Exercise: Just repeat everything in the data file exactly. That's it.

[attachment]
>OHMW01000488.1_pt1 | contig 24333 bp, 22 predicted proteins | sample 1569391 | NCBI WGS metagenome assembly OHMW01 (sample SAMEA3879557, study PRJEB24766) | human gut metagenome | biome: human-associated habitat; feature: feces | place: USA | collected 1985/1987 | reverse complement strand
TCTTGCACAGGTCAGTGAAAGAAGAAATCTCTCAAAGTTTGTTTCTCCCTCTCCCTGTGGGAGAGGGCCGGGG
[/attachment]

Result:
>OHMW01000488.1_pt1 | contig 24333 bp, 22 predicted proteins | sample 1569391 | NCBI WGS metagenome assembly OHMW01 (sample SAMEA3879557, study PRJEB24766) | human gut metagenome | biome: human-associated habitat; feature: feces | place: USA | collected 1985/1987 | reverse complement strand
TCTTGCACAGGTCAGTGAAAGAAGAAATCTCTCAAAGTTTGTTTCTCCCTCTCCCTGTGGGAGAGGGCCGGGG